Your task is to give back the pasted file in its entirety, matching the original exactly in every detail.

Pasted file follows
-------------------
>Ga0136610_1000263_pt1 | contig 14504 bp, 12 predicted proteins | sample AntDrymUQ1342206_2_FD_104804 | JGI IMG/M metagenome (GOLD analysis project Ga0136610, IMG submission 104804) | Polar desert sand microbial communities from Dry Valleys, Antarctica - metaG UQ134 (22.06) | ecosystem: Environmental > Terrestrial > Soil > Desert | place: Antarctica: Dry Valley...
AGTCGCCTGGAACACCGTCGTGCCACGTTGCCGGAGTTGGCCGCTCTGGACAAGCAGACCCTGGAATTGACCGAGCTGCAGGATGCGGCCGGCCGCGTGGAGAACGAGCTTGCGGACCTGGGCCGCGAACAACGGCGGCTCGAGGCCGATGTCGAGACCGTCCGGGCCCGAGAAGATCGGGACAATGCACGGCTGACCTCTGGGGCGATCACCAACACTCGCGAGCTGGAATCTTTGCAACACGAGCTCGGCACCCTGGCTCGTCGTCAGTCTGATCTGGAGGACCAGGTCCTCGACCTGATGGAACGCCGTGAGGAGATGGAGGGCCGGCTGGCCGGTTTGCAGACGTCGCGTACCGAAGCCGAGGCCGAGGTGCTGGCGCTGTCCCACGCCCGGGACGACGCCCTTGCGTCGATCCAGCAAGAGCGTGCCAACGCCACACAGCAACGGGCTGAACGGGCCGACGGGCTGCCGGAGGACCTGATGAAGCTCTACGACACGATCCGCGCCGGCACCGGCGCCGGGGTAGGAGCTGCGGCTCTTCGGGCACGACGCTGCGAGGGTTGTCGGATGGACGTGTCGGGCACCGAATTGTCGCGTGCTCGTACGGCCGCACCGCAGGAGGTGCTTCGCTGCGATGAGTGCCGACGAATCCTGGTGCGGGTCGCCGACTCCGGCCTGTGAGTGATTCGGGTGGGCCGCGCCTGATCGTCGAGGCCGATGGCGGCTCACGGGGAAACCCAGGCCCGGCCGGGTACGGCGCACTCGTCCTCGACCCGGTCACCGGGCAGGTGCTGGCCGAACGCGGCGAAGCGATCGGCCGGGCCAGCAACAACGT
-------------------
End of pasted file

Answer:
>Ga0136610_1000263_pt1 | contig 14504 bp, 12 predicted proteins | sample AntDrymUQ1342206_2_FD_104804 | JGI IMG/M metagenome (GOLD analysis project Ga0136610, IMG submission 104804) | Polar desert sand microbial communities from Dry Valleys, Antarctica - metaG UQ134 (22.06) | ecosystem: Environmental > Terrestrial > Soil > Desert | place: Antarctica: Dry Valley...
AGTCGCCTGGAACACCGTCGTGCCACGTTGCCGGAGTTGGCCGCTCTGGACAAGCAGACCCTGGAATTGACCGAGCTGCAGGATGCGGCCGGCCGCGTGGAGAACGAGCTTGCGGACCTGGGCCGCGAACAACGGCGGCTCGAGGCCGATGTCGAGACCGTCCGGGCCCGAGAAGATCGGGACAATGCACGGCTGACCTCTGGGGCGATCACCAACACTCGCGAGCTGGAATCTTTGCAACACGAGCTCGGCACCCTGGCTCGTCGTCAGTCTGATCTGGAGGACCAGGTCCTCGACCTGATGGAACGCCGTGAGGAGATGGAGGGCCGGCTGGCCGGTTTGCAGACGTCGCGTACCGAAGCCGAGGCCGAGGTGCTGGCGCTGTCCCACGCCCGGGACGACGCCCTTGCGTCGATCCAGCAAGAGCGTGCCAACGCCACACAGCAACGGGCTGAACGGGCCGACGGGCTGCCGGAGGACCTGATGAAGCTCTACGACACGATCCGCGCCGGCACCGGCGCCGGGGTAGGAGCTGCGGCTCTTCGGGCACGACGCTGCGAGGGTTGTCGGATGGACGTGTCGGGCACCGAATTGTCGCGTGCTCGTACGGCCGCACCGCAGGAGGTGCTTCGCTGCGATGAGTGCCGACGAATCCTGGTGCGGGTCGCCGACTCCGGCCTGTGAGTGATTCGGGTGGGCCGCGCCTGATCGTCGAGGCCGATGGCGGCTCACGGGGAAACCCAGGCCCGGCCGGGTACGGCGCACTCGTCCTCGACCCGGTCACCGGGCAGGTGCTGGCCGAACGCGGCGAAGCGATCGGCCGGGCCAGCAACAACGT